Why would a NodeJS / Restify * server rarely report EPERM?

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I'm running a restify server in NodeJS. On very rare occasions, on the order of 0.05% of HTTPS requests cause net.js to report the following error:

Error: accept EPERM
    at exports._errnoException (util.js:742:11)
    at TCP.onconnection (net.js:1280:24)

There is nothing special about the HTTP requests. Before this error is reported, the server may have serviced thousands of requests and even responded to dozens of identical requests. I have not been able to find any information about why a server might generate an EPERM error for a socket that has been successfully accepting connections for several hours.

By the way, this error occurs outside of any execution context of our source code. So it's not as if the EPERM is about our code accessing a file or performing some other system call. The EPERM is happening deep within the NodeJS TCP code when the new request arrives and before our code is invoked.

At first, when the error occurred it would cause NodeJS to terminate. So then I added code to catch application-level exceptions:

process.on("uncaughtException", onUncaughtException );

But since I don't know why this error is happening, it's not at all clear what is the recovery process.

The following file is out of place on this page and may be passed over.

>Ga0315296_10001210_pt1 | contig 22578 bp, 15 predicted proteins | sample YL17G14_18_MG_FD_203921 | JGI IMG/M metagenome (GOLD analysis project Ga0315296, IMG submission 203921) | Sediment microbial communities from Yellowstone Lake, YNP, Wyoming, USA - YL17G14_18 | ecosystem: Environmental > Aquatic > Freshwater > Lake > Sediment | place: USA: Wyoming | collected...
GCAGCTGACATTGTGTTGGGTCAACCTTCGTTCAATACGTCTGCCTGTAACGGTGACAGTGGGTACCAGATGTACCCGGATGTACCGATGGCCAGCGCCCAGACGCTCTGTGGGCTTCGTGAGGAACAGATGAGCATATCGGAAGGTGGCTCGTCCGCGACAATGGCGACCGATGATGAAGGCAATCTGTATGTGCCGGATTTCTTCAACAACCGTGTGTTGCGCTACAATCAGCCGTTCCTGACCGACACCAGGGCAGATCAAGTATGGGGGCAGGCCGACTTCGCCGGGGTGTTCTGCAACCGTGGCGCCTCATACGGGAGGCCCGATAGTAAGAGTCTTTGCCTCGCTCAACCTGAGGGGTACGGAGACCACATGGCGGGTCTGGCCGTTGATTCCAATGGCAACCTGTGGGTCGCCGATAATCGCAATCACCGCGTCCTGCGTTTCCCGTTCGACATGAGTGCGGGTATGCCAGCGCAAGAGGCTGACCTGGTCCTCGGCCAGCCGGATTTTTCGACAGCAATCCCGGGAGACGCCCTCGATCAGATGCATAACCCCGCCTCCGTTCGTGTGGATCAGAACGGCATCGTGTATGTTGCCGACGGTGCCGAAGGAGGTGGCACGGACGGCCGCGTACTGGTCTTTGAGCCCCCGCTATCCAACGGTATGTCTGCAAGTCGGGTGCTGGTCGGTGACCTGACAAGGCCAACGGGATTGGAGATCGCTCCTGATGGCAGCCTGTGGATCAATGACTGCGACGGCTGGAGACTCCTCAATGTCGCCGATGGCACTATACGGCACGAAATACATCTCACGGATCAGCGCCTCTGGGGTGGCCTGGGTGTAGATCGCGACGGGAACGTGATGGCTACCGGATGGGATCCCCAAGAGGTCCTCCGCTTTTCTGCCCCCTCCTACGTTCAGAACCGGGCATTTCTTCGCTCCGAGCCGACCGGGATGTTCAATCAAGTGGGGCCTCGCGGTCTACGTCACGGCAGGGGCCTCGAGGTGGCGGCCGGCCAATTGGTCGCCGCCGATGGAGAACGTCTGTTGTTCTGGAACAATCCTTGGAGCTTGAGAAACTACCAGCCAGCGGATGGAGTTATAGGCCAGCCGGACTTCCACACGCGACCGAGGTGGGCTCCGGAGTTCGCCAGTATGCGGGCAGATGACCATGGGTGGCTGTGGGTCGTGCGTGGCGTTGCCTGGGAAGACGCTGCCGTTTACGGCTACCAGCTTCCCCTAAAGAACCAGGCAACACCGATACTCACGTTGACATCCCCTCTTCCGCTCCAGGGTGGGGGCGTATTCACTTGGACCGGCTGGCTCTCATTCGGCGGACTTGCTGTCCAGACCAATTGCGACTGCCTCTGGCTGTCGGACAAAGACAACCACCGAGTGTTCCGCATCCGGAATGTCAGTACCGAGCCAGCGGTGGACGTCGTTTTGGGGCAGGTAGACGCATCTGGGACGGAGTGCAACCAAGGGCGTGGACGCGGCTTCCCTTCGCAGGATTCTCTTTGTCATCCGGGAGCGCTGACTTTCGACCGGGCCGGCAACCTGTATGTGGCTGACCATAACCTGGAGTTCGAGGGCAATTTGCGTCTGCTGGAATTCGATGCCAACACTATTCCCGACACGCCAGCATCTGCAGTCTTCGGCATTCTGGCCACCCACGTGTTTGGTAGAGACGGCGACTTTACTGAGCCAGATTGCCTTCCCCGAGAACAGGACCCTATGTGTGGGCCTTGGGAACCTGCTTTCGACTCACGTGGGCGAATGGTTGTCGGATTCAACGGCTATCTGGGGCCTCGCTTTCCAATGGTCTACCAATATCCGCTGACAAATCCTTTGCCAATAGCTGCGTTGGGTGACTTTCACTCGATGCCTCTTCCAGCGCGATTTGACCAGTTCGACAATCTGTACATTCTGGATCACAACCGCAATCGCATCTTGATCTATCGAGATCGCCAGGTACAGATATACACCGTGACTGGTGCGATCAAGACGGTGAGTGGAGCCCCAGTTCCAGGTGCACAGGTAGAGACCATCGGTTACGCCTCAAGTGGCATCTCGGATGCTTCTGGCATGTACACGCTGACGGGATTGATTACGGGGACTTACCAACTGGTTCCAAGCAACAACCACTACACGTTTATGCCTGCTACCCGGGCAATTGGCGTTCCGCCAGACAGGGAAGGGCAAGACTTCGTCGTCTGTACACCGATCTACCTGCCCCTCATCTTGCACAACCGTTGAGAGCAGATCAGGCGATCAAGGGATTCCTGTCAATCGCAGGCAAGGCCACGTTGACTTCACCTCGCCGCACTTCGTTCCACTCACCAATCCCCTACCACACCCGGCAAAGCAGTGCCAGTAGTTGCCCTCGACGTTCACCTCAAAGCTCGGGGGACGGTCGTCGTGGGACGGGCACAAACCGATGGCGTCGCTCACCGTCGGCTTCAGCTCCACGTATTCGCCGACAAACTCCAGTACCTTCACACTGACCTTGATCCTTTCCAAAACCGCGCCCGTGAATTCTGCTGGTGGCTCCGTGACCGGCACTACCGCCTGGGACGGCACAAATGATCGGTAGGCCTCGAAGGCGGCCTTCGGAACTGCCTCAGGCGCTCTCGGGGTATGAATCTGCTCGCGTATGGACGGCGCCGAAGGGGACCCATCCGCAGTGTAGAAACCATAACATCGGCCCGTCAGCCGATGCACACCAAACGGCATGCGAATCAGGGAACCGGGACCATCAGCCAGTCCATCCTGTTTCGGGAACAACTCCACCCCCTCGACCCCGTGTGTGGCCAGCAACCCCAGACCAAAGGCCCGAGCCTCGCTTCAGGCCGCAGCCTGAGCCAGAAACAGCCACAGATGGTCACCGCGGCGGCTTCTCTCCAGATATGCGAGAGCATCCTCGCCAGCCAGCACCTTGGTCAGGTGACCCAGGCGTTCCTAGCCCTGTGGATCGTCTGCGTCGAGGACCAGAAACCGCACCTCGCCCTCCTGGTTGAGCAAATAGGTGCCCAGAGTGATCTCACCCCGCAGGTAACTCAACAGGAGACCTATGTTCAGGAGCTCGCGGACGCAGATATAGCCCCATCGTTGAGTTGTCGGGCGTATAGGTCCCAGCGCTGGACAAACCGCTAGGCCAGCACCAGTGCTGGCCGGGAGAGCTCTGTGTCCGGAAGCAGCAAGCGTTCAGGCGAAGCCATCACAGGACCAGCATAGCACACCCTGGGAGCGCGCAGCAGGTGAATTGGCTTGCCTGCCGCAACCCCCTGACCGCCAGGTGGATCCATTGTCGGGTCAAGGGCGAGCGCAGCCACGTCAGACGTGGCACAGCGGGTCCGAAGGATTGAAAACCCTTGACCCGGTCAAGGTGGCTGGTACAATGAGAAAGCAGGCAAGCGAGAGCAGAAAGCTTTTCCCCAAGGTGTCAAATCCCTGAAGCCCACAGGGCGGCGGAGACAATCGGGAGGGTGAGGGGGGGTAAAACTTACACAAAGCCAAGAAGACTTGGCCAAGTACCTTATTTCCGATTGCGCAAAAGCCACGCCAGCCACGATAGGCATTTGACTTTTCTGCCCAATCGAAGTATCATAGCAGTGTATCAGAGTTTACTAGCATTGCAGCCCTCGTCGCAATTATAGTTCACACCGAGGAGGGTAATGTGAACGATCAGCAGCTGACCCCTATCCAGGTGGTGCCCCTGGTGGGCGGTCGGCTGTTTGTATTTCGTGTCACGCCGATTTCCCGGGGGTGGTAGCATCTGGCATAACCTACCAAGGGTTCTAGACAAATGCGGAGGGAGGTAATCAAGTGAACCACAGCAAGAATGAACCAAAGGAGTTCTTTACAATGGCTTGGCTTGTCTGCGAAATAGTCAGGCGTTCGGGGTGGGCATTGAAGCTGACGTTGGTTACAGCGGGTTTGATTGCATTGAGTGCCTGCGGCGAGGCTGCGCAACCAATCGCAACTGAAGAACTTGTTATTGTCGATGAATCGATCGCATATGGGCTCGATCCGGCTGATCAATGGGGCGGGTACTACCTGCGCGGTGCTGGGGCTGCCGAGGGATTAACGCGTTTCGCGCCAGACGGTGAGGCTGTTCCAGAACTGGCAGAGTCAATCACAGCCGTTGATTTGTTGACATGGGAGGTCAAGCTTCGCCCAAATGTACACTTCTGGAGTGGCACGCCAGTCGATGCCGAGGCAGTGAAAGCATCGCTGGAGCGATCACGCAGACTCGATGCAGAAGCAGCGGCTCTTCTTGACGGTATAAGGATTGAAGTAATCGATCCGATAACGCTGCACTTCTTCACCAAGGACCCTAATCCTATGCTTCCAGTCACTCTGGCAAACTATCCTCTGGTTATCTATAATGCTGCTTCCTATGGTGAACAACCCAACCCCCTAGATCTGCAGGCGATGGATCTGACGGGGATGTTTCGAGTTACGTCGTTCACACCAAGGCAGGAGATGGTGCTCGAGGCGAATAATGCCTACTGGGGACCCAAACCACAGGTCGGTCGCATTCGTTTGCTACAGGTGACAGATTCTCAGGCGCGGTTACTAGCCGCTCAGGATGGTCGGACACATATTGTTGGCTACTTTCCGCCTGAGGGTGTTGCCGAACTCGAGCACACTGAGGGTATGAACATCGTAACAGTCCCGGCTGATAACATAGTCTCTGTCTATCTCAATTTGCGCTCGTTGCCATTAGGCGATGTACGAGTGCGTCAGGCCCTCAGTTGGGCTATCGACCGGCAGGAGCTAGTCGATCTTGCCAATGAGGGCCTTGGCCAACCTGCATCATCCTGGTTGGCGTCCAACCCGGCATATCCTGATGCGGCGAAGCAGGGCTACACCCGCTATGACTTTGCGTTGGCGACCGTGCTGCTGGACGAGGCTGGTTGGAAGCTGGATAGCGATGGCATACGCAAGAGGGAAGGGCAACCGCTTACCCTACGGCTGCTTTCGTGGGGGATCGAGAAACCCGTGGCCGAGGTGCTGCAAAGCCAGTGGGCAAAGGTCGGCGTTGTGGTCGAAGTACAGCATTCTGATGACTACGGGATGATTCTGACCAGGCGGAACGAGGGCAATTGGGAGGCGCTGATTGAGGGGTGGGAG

Not sure if it will matter, but here is most of the code relevant to starting up the restify service:

var restify    = require("restify");
// skipping some other init code
// configuration data is read from a JSON file
var serverOptions = {
   name: configuration.server.name,
   version: configuration.server.version,
   formatters: {
      "application/json": jsonResponseFormatter,
      "text/html": textResponseFormatter
   },
   serverOptions.key: fs.readFileSync(configuration.server.sslKey),
   serverOptions.cert: fs.readFileSync(configuration.server.sslCert)
}
var server = restify.createServer( serverOptions );
// skipping middleware inits and URL registrations
server.listen(
     configuration.server.port, // using HTTPS 443
     configuration.server.serverip );

By the way, we are running an old version of NodeJS: v0.11.13. My long-term plan is to upgrade to the latest stable version, but we may not be able to update for a few months.


Let me leave my solution here in case anyone else stumbles across this same problem in the future.

Technically, I did not discover why this error was occurring, but I did find out how to handle the error condition successfully: trap and release. The error must be trapped at the application level because it is being generated deep within net.js outside any try-catch context of my source code. So if I don't trap it, then it will crash my application. But the error is non-fatal and it appears that it can be safely ignored. In testing, the socket continued to receive new connections even after this error occurred.

process.on("uncaughtException", onUncaughtException );
function onUncaughtException(error) {
  // put some code here to log the error occurrence, then ...
  if( error.code==="EPERM" && error.syscall==="accept" ) {
     // non-fatal error: do nothing; just ignore this error
  }
  else {
    // handle other application errors here
  }
}

So while it might still be interesting to know why a server socket can occasionally have an EPERM error, for now I'm satisfied knowing the proper way to handle the error when it occurs.